With victory just days away, the worst explosion of the war tore through the Aycliffe Angels, killing eight of them. Chris Lloyd reports

“EIGHT workers were killed by an explosion at a factory in the North of England early yesterday,” reported The Northern Echo on May 3, 1945.

The paper was prevented from printing the full story by the censors, so in four more abrupt paragraphs, it outlined the bare facts of the incident.

It had happened at a Royal Ordnance Factory somewhere in the north, and the eight who died were Isabella Bailey, Elsie Barrett, James Bunton, William Clark Hobson, William Mitchell, Christopher Seagrave, Edmund Smith and Alice Wilson. One unnamed person was hospitalised.

The Echo was then allowed two paragraphs to put the disaster into context. It said: “The explosion was heard for some miles around.

“This is the most serious accident that has occurred at the factory. Two or three explosions have occurred there, and in February 1942, there was an explosion which resulted in the deaths of four women workers.”

The irony of the tragedy was that the victims were producing munitions which, although they did not know it, would never be fired at the enemy in anger, as the end of the war was just six days away.

This was, of course, the biggest disaster to befall Royal Ordnance Factory 59 at Aycliffe, where since 1941, 17,000 people – 90 per cent of them women – had worked around the clock producing munitions.

The factory was built on 837 acres of wet and misty County Durham farmland – ideal to shield it from the prying eyes of the enemy – in 1940-41 at a cost of £7m. About 1,000 buildings were buried into the earth, with earthen berms built around them, because the designers knew that dangerous, explosive work would be going on inside them.

In Darlington, in some secrecy, 350 austerity homes were erected off Yarm Road in five streets named after waterbirds, like Teal Road. These were for the factory’s key workers.

All the other women workers came from within a 30-mile radius, arriving by bus, bike or train in a military logistics exercise – they worked across three shifts to keep the factory operational for 24 hours a day, and so there were constant comings and goings.

The factory was divided into two distinct area: the "cleanway", where the bombs and bullets were manufactured by women in spotless uniforms which featured rubber buttons to minimise the chances of stray sparks, and the "dirtyway" where staff ate or got changed for work.

In the course of four years, they filled 700,000,000 shells – many of the casings were made at the smaller ROF 21 at Spennymoor.

It was such a crucial effort that in 1942, Prime Minister Winston Churchill visited, and, of course, the enemy was well aware of it. On several occasions, the turncoat broadcaster Lord Haw Haw came crackling over the airwaves in his plummy British accent and warned that the planes of the Luftwaffe were on their way to bomb the women.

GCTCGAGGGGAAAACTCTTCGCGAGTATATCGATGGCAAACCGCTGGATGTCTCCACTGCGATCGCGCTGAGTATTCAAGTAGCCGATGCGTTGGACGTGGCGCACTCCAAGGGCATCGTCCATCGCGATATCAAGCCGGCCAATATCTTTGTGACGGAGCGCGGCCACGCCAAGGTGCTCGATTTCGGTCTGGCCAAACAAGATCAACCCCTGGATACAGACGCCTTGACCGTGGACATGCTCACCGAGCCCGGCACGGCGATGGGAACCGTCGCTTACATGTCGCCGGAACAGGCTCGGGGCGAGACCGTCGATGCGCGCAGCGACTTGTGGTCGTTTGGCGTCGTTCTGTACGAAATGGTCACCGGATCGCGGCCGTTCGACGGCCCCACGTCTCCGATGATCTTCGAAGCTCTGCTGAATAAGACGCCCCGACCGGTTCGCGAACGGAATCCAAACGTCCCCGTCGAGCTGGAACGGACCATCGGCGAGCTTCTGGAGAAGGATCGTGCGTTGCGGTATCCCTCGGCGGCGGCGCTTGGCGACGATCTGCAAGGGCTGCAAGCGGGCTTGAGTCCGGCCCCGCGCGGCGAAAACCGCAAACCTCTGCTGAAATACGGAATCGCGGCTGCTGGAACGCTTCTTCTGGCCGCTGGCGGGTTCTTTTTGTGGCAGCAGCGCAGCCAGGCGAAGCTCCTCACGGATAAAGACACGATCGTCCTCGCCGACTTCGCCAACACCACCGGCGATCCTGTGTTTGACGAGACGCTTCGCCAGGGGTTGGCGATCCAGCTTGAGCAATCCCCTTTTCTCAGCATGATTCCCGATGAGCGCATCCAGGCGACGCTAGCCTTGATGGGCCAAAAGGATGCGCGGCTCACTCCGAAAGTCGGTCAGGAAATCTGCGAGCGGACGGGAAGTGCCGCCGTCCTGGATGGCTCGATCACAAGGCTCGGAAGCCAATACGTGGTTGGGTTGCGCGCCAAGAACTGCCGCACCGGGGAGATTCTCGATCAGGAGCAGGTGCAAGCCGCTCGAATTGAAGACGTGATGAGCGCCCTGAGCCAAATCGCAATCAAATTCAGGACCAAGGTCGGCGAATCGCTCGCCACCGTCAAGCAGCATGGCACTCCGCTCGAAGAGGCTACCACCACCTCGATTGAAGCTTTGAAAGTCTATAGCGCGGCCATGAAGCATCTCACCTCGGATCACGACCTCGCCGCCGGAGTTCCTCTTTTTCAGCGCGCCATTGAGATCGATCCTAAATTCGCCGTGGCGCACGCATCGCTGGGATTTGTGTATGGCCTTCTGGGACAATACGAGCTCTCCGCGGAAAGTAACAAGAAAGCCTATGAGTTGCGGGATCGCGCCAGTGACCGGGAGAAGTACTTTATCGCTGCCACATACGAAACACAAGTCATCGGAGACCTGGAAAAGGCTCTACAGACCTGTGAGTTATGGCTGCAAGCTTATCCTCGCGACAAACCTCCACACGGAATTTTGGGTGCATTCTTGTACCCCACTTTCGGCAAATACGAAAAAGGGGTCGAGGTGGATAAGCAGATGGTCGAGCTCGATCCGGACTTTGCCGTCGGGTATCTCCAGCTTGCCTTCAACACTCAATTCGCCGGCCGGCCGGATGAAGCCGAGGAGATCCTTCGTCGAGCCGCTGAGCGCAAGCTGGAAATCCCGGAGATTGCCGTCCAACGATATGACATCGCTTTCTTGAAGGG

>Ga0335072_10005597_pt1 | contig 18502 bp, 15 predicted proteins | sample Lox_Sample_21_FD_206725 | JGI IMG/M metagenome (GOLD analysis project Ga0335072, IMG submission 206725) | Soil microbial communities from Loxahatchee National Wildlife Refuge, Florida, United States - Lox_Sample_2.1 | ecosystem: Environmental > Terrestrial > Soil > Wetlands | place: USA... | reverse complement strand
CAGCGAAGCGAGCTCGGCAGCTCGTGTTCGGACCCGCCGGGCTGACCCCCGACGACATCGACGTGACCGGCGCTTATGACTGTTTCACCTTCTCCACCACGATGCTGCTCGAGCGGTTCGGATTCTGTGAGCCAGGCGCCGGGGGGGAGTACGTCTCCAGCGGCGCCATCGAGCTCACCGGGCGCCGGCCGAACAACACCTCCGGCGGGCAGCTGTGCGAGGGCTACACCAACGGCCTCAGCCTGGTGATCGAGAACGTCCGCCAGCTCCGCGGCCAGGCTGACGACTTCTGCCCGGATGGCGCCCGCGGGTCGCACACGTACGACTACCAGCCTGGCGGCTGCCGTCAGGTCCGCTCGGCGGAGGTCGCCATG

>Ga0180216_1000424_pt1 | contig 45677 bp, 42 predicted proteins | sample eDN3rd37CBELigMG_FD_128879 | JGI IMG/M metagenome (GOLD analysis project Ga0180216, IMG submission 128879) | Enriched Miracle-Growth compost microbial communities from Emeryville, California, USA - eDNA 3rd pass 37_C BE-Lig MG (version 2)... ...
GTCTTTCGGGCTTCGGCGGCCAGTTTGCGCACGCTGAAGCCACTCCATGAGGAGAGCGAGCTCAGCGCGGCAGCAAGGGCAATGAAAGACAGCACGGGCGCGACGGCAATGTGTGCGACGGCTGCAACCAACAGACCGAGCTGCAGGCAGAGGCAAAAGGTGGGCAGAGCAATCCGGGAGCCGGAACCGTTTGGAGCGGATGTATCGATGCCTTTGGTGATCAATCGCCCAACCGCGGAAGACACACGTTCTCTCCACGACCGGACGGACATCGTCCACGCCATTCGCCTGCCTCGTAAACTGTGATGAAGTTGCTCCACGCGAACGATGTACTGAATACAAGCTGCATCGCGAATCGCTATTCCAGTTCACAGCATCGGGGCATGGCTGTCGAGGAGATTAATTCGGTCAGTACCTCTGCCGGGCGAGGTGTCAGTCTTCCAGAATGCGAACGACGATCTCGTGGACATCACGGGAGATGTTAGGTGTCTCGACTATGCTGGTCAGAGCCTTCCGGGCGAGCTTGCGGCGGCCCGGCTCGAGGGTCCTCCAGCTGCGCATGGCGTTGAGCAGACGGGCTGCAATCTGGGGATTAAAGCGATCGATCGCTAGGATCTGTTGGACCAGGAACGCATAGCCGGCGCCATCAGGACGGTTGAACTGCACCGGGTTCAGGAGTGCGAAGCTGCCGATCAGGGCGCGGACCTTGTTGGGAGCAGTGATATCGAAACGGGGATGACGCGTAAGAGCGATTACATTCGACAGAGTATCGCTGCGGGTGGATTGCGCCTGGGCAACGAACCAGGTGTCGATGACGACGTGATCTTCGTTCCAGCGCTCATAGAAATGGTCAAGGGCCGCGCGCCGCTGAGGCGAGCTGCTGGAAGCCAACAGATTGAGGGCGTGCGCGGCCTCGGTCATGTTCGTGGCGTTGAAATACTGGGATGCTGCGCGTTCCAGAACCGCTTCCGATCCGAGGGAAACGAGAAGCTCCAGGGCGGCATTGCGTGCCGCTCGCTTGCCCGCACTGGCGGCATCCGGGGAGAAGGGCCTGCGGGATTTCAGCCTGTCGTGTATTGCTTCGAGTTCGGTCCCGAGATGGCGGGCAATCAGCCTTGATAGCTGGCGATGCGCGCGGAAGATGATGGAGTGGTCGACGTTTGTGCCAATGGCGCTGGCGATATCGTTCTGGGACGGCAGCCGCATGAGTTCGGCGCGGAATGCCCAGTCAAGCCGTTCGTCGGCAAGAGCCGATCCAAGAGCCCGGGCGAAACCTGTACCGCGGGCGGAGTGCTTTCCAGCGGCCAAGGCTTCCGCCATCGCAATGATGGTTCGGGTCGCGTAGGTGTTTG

He warned: "The little angels of Aycliffe won't get away with it."

This must have added to the anxiety of the factory workers: not only were the buildings miserable and cold, but the sound of an aircraft overhead was extremely worrying when you were surrounded by the most combustible materials known to man.

The Luftwaffe seems not to have found the factory in its misty location, but there were plenty of other hazards for the Aycliffe Angels to overcome. The chemicals in the explosive compounds turned their skin yellow. Brunette hair went blonde; blonde hair turned green.

Those who escaped with such superficial damage, though, were lucky. "I saw one girl and she had no fingers on either hand and her face was pitted with black powder marks, " recalled one Angel from Shildon. "People lost limbs. Others lost part of their faces where the skin had been taken off, probably by a detonator going off."

This was dangerous work. There are no records of casualties, but there were many, as the Echo report from 75 years ago this week suggests. There is one story of a girl being blown up on her wedding day.

But there were also inspirational stories. For example, the Angels were supposed to retire when they reached the age of 50, but Mary Dillon, of Low Beechburn, Crook, didn’t think that applied to her. On her joining forms, she said she was 49, no matter what the lines on her face might say.

After two years of hard labour in the awful conditions, she was rumbled. She was, in fact, 69.

In June 1944, the Echo reported that Mrs Dillon - then 70 - had been awarded the British Empire Medal "for services rendered to her country".

The paper noted: "For the two-and-a-half years she has been at a war factory, she has topped the attendance record, having lost only two shifts."

Very quickly after VE Day, operations at ROF 59 were scaled back, and by December 1945, it was empty. In August 1946, bulldozers took to the site, and then what buildings remained were converted into the Aycliffe Industrial Estate. Indeed, many of those survivors – and their attendant earthworks – can still be spotted, and the ROF 59 activity centre actively celebrates its links.

It did, though, take some time for the nation to celebrate the Aycliffe Angels. As non-militarised Home Front workers, they were not due any official commemoration, but in the 1990s, The Northern Echo began campaigning on their behalf. They were allowed to join Remembrance Day parades and their story was instrumental, and inspirational, in their local MP, Tony Blair, seeking ways to commemorate all Home Front workers. This culminated in 2005 with the Queen unveiling a monument in Whitehall to them.

l If you have any information on any Aycliffe Angel, we'd love to hear from you - particularly if you recognise one of the names of the people who were killed 75 years ago. Please email chris.lloyd@nne.co.uk